Marco Werman: Tea time. It's not something you can really ignore when you work with a bunch of Brits, as we do here at The World, but Resham Gellatly and Zach Marks have taken tea time to a much higher level. They were both on Fulbright scholarships in India when they met two years ago, and during their time there, they became fascinated with tea vendors.
They're known as chai wallahs in India, and they're everywhere. So Resham and Zach decided to crisscross the country to talk with chai wallahs and their customers. We reached Resham and Zach in New Delhi today, and Resham told me what was surprising to them at first was the diversity of customers at the tea stalls.
Resham Gellatly: So, at one stand, you might find a businessman next to an auto-rickshaw driver, next to a college student. It's one of the places in India that it's very rare to see such mixing. It's a very stratified society otherwise, by caste or socioeconomic status or religion, but a chai stand is one place where all of these difference smelt away over a cup of chai. So we thought that was very unique.
Zach Marks: For us, you know, chai stands were really a gateway into communities. We would go to new places where we might not know anyone, but we would just settle up to a chai stand, and begin a conversation, and that's how we would learn about the neighborhood we were in or the new city we were visiting.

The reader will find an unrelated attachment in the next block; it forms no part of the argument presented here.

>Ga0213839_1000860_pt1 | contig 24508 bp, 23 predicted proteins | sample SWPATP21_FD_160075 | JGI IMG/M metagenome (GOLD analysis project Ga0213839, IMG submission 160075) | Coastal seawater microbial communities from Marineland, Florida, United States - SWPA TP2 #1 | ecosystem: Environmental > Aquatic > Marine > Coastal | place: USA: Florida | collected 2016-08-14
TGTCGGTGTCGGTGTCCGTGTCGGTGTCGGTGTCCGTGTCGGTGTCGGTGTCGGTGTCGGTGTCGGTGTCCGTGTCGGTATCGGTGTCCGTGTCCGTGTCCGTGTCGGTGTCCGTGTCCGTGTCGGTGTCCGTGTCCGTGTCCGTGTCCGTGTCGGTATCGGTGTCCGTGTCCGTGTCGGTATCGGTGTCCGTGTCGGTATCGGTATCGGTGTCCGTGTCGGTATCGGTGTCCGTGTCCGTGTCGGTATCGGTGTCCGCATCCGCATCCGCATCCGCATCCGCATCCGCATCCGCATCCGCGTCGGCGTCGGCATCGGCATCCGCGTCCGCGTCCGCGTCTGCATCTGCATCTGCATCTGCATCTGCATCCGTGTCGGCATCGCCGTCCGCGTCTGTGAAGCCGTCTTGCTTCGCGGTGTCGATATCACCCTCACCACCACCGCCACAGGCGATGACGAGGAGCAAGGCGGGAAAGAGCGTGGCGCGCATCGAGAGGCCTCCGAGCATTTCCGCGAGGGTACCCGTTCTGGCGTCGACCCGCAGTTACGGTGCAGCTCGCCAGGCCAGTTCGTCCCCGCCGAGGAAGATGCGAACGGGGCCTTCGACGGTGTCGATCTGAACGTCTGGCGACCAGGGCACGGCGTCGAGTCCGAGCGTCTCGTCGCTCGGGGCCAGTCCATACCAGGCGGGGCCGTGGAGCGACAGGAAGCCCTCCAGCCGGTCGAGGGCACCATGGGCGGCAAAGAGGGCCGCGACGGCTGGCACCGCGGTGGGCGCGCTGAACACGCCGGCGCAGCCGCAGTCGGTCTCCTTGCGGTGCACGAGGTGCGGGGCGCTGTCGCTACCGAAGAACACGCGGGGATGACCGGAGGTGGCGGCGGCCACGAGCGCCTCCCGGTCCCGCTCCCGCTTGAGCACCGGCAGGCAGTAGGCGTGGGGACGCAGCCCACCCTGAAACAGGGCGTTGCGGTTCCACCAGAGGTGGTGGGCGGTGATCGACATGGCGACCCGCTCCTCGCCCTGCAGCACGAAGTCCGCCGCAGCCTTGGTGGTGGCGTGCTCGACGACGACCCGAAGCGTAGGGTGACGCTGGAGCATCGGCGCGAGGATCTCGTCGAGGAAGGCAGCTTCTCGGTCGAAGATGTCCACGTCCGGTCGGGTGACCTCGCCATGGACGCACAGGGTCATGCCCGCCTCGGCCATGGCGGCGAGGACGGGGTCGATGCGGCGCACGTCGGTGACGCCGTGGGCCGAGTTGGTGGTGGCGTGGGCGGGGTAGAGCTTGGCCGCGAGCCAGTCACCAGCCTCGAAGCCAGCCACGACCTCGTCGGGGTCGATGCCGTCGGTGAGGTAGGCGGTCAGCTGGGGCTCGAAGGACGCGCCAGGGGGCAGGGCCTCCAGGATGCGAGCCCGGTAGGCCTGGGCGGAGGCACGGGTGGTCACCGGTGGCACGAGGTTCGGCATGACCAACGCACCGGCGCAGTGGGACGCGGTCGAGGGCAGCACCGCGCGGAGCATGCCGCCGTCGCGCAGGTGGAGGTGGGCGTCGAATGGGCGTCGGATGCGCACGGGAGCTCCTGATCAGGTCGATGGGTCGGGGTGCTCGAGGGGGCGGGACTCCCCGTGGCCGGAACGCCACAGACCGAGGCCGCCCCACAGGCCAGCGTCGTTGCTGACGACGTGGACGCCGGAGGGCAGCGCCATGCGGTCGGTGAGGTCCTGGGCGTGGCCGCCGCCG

Werman: So, take me into a typical tea stall. How does it all go down? Is there a line when you get there?
Gellatly: Well, it really depends on the time of the day. Throughout a day, a tea stall experiences different waves of people, different waves of productivity and how busy they are. Sometimes you'll have a line -- you know, first thing in the morning, there's often a morning rush as people are going to work, and the chai wallah, around the clock, never really stops working. There might be a line, but the chai wallah's quickly churning out cup after cup after cup of milky sweet chai. Customers sometimes sit around, chat, read the newspaper. Others just gulp the chai and get on their way.
Werman: Do Indians know the best tea stalls in their neighborhood? Are there ones that are more popular than others?
Marks: Definitely. I think this journey has been possible for us because everywhere we go, we'll ask, "Where's the best chai we can find here?", and everyone will take you to their favorite chai wallah.
Werman: I imagine a chai wallah as kind of like a bartender. They have great stories, they hear a lot of complaints from people, their rejoices...what's the best story a tea vendor ever told you?
Gellatly: One of our favorite chai wallahs so far is at Delhi University, and his family has had this tea stall there for a couple of generations. They've seen students come and go over the years, and they've become a fixture on campus. This chai wallah, whose name is Deepu, has a notebook that's filled with stories and poems and memories that his customers, former students, have written for him. He keeps this notebook with him at all times. He was very eager to show it to us, and proud of what his students have written about him. His students have come back year after year, and it really shows that he's not just a chai wallah to them, he's more a friend. There's no distinction there.